Many pundits have predicted that 2019 is the year of the Internet of Things. And while this has created lots of excitement and subsequent plans for deployment, it also brings with this the need to remember that data protection must remain top of mind. Nary a week goes by when we don’t hear of data breaches targeting the sensitive information of companies’ customers. This stolen data is then used for identity theft, fraud and in many cases the data is sold on the dark web. We’ve witnessed the damage that has been done from bad hombres hacking into cameras, microphones and other smart devices. Thus, we need to remain mindful that as these intelligent devices continue to proliferate, that their security is examined – and constantly reexamined, in order to continually minimize data breaches. The article that follows provides an interesting perspective on using data rights and decentralization techniques to do this.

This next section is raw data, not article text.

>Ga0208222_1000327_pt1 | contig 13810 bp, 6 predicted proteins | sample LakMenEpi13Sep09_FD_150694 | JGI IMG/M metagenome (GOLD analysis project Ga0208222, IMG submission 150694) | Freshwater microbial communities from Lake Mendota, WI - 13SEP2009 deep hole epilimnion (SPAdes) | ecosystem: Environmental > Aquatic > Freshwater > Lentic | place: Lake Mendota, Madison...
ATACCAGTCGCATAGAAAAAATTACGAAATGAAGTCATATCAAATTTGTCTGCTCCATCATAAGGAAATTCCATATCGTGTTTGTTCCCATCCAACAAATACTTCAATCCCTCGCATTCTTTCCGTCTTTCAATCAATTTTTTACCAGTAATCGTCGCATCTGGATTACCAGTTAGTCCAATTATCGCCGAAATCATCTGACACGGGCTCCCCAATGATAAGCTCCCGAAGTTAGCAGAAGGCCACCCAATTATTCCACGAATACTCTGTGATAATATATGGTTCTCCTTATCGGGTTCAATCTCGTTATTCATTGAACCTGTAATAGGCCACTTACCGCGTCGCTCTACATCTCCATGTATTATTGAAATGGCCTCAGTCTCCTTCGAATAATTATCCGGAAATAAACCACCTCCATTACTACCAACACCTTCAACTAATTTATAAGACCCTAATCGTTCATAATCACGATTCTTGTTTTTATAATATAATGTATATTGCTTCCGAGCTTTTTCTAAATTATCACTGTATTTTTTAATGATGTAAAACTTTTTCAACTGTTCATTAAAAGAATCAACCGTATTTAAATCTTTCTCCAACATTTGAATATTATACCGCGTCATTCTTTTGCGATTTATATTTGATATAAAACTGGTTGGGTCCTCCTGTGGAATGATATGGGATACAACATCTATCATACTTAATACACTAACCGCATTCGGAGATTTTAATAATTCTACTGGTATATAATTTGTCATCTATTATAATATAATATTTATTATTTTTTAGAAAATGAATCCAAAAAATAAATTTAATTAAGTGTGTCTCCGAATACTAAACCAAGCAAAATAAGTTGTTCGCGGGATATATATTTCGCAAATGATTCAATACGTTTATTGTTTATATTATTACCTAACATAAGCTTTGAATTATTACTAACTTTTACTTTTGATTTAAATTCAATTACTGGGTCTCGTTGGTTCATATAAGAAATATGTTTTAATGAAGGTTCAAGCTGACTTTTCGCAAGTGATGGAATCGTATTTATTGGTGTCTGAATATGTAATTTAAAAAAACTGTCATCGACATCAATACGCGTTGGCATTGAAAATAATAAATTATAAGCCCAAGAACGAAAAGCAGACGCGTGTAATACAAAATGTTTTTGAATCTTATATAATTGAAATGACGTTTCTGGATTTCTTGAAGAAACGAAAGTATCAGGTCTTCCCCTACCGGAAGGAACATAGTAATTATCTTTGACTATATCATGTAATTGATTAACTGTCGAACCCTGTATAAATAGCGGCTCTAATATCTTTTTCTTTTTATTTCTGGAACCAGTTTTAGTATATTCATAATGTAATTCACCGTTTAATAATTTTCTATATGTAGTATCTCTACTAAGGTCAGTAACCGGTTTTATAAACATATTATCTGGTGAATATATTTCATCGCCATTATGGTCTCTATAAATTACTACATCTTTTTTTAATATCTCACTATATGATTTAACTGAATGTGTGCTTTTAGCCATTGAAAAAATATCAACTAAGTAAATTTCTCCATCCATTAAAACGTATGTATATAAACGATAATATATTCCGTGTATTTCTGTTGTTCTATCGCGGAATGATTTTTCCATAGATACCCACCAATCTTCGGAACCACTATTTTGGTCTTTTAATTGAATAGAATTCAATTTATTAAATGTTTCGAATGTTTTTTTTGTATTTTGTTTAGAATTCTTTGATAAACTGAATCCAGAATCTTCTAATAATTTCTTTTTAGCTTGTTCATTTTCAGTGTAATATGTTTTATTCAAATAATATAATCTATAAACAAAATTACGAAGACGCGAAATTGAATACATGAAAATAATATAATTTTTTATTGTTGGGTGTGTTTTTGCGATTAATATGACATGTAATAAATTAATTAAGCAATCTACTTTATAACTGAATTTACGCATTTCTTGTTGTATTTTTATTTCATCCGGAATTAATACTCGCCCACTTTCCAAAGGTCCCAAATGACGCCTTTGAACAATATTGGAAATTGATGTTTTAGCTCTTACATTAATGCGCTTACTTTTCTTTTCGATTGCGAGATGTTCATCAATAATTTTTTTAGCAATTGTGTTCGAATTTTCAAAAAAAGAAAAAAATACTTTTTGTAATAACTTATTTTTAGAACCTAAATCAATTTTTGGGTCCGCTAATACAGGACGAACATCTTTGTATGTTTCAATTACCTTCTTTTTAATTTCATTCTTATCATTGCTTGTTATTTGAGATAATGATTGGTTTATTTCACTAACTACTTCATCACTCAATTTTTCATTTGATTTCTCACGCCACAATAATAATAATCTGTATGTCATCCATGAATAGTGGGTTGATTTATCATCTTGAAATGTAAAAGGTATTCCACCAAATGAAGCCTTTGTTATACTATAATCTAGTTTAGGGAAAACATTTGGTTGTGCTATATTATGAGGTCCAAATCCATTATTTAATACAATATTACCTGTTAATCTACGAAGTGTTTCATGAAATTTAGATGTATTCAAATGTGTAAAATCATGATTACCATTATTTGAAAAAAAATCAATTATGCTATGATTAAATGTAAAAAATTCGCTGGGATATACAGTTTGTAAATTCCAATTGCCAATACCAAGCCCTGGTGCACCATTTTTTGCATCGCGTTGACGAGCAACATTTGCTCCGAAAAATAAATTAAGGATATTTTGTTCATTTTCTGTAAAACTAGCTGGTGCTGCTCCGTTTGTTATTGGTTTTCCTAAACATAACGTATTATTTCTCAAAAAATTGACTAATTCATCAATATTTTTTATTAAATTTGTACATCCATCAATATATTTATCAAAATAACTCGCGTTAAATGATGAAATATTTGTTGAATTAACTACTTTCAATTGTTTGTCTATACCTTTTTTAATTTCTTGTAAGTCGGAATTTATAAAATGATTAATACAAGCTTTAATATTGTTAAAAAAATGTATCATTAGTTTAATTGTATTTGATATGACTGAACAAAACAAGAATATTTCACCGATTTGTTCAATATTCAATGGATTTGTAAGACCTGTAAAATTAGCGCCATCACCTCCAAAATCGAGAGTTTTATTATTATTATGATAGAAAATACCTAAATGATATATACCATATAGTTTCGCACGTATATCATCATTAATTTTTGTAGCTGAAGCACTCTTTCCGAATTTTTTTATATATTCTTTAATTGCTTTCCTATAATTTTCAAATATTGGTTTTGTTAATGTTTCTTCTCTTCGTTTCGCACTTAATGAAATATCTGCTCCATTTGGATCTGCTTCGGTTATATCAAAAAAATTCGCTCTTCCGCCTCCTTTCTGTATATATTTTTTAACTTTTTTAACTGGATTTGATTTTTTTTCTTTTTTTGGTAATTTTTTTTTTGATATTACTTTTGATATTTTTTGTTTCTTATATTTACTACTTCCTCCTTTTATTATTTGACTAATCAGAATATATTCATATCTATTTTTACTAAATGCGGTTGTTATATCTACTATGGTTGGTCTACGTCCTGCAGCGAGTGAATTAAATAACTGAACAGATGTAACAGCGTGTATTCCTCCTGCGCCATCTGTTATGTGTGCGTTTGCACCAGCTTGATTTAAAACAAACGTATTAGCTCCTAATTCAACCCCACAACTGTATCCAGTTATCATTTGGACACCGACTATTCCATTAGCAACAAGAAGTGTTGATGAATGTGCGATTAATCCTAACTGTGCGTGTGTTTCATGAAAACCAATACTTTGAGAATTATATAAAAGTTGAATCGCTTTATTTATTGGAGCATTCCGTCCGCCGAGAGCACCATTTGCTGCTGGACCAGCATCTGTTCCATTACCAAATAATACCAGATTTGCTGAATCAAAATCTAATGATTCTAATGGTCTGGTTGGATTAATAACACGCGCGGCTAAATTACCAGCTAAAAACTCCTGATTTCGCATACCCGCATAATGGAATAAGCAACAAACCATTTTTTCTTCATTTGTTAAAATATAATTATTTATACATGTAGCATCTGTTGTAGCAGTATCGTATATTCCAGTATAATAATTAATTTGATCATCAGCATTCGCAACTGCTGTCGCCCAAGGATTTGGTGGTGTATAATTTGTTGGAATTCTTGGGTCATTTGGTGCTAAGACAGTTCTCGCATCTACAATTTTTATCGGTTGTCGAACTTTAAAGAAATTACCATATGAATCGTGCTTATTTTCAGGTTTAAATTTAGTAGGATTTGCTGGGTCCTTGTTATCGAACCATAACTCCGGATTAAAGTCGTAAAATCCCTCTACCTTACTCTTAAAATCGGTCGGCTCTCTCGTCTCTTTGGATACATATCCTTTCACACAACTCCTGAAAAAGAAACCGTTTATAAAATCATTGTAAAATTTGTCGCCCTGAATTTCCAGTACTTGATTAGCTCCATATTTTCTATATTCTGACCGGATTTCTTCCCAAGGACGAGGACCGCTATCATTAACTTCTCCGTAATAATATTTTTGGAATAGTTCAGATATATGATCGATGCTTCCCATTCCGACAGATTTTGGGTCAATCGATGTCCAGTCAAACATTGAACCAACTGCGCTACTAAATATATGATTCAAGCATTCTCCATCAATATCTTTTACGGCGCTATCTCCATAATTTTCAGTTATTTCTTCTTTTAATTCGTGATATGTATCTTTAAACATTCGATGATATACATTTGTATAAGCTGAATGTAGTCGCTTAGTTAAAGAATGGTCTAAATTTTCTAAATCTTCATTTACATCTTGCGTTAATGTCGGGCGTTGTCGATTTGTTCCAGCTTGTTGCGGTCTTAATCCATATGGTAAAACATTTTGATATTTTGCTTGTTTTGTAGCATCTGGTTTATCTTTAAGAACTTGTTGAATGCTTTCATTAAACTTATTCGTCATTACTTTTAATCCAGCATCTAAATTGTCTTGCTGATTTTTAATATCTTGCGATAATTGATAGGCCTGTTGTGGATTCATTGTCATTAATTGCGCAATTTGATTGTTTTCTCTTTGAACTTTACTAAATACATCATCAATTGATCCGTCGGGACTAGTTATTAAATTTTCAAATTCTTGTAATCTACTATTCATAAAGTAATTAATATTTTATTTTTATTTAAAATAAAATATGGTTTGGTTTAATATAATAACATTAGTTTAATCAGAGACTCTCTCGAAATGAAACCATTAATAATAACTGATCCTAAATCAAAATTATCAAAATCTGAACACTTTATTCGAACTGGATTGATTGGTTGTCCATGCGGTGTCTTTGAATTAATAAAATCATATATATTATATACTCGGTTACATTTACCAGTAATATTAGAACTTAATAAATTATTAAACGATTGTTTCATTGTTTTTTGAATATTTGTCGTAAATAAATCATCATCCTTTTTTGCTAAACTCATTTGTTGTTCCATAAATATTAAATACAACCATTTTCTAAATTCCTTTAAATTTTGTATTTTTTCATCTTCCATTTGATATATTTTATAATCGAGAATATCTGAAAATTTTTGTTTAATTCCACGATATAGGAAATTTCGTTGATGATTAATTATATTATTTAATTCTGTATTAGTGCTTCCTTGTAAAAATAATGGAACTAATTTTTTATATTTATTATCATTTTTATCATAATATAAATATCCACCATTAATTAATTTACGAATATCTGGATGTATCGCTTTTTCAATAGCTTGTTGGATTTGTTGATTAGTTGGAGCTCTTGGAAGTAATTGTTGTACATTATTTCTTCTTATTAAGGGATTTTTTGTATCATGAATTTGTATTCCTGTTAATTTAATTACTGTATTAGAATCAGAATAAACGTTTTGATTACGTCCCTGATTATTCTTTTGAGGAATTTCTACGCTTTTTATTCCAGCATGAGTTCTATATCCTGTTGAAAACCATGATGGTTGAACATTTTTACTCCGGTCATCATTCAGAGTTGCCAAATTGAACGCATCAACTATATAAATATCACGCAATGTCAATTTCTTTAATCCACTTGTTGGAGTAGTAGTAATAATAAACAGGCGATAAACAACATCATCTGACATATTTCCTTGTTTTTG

Without a doubt, Internet of Things devices have already seeped into the day-to-day life of the average individual.

Down to the consumer market, Amazon sold over 10 million of its Echo devices over the holidays, and Google Home is thought to be even more popular.

These just scratch the tip of the iceberg, of course. Home automation has seen an explosion in popularity, with a number of brands delivering intuitive products for cooking, cleaning, security, and lighting (to name a few). A hobby once reserved for the tech-savvy tinkerer, it’s becoming increasingly rare to find a consumer that doesn’t seek to improve their quality of life with the myriad of solutions on the market.

So fast-paced are the advances in this sector that they harken back to a retro-futuristic vision of not only an interconnected home, but interconnected industrial processes that pipe data from a range of sensors to various machines that can deliver insights to businesses, so as to turbocharge their operations.

Read the full story on RT Insights

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